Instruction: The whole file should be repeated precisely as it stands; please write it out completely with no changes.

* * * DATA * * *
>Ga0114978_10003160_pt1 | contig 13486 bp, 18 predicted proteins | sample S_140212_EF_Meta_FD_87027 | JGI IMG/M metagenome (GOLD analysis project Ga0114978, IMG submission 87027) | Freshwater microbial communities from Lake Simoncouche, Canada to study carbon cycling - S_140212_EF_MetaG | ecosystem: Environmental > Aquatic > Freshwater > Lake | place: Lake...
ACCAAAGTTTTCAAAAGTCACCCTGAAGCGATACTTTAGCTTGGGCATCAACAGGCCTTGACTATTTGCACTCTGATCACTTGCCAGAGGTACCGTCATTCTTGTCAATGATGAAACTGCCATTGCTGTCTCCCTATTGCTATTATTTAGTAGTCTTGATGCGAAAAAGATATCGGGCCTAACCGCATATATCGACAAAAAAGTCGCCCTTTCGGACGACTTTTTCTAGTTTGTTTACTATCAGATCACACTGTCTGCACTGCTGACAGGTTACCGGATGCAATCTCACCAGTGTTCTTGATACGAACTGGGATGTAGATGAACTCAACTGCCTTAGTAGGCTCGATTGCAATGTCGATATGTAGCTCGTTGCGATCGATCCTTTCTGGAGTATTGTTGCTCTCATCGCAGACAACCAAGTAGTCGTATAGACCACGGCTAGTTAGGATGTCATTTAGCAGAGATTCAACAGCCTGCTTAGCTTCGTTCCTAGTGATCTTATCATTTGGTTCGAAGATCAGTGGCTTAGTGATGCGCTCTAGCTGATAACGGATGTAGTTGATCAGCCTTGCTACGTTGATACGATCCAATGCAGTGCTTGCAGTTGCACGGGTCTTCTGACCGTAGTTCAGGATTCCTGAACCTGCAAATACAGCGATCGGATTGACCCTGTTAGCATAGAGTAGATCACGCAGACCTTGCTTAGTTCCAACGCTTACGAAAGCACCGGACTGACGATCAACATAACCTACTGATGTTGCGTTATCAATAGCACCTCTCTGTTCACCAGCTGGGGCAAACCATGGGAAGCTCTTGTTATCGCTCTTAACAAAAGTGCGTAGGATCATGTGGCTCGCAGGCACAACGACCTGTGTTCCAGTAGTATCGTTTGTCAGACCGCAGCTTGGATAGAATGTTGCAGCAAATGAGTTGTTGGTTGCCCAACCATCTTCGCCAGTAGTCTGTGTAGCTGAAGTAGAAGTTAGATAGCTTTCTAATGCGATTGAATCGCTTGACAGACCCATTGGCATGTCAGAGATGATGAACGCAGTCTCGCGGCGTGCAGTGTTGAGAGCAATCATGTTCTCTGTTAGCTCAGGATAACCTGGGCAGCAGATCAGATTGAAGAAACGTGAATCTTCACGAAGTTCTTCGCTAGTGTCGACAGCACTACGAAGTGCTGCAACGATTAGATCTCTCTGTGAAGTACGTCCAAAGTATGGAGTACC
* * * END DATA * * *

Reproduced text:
>Ga0114978_10003160_pt1 | contig 13486 bp, 18 predicted proteins | sample S_140212_EF_Meta_FD_87027 | JGI IMG/M metagenome (GOLD analysis project Ga0114978, IMG submission 87027) | Freshwater microbial communities from Lake Simoncouche, Canada to study carbon cycling - S_140212_EF_MetaG | ecosystem: Environmental > Aquatic > Freshwater > Lake | place: Lake...
ACCAAAGTTTTCAAAAGTCACCCTGAAGCGATACTTTAGCTTGGGCATCAACAGGCCTTGACTATTTGCACTCTGATCACTTGCCAGAGGTACCGTCATTCTTGTCAATGATGAAACTGCCATTGCTGTCTCCCTATTGCTATTATTTAGTAGTCTTGATGCGAAAAAGATATCGGGCCTAACCGCATATATCGACAAAAAAGTCGCCCTTTCGGACGACTTTTTCTAGTTTGTTTACTATCAGATCACACTGTCTGCACTGCTGACAGGTTACCGGATGCAATCTCACCAGTGTTCTTGATACGAACTGGGATGTAGATGAACTCAACTGCCTTAGTAGGCTCGATTGCAATGTCGATATGTAGCTCGTTGCGATCGATCCTTTCTGGAGTATTGTTGCTCTCATCGCAGACAACCAAGTAGTCGTATAGACCACGGCTAGTTAGGATGTCATTTAGCAGAGATTCAACAGCCTGCTTAGCTTCGTTCCTAGTGATCTTATCATTTGGTTCGAAGATCAGTGGCTTAGTGATGCGCTCTAGCTGATAACGGATGTAGTTGATCAGCCTTGCTACGTTGATACGATCCAATGCAGTGCTTGCAGTTGCACGGGTCTTCTGACCGTAGTTCAGGATTCCTGAACCTGCAAATACAGCGATCGGATTGACCCTGTTAGCATAGAGTAGATCACGCAGACCTTGCTTAGTTCCAACGCTTACGAAAGCACCGGACTGACGATCAACATAACCTACTGATGTTGCGTTATCAATAGCACCTCTCTGTTCACCAGCTGGGGCAAACCATGGGAAGCTCTTGTTATCGCTCTTAACAAAAGTGCGTAGGATCATGTGGCTCGCAGGCACAACGACCTGTGTTCCAGTAGTATCGTTTGTCAGACCGCAGCTTGGATAGAATGTTGCAGCAAATGAGTTGTTGGTTGCCCAACCATCTTCGCCAGTAGTCTGTGTAGCTGAAGTAGAAGTTAGATAGCTTTCTAATGCGATTGAATCGCTTGACAGACCCATTGGCATGTCAGAGATGATGAACGCAGTCTCGCGGCGTGCAGTGTTGAGAGCAATCATGTTCTCTGTTAGCTCAGGATAACCTGGGCAGCAGATCAGATTGAAGAAACGTGAATCTTCACGAAGTTCTTCGCTAGTGTCGACAGCACTACGAAGTGCTGCAACGATTAGATCTCTCTGTGAAGTACGTCCAAAGTATGGAGTACC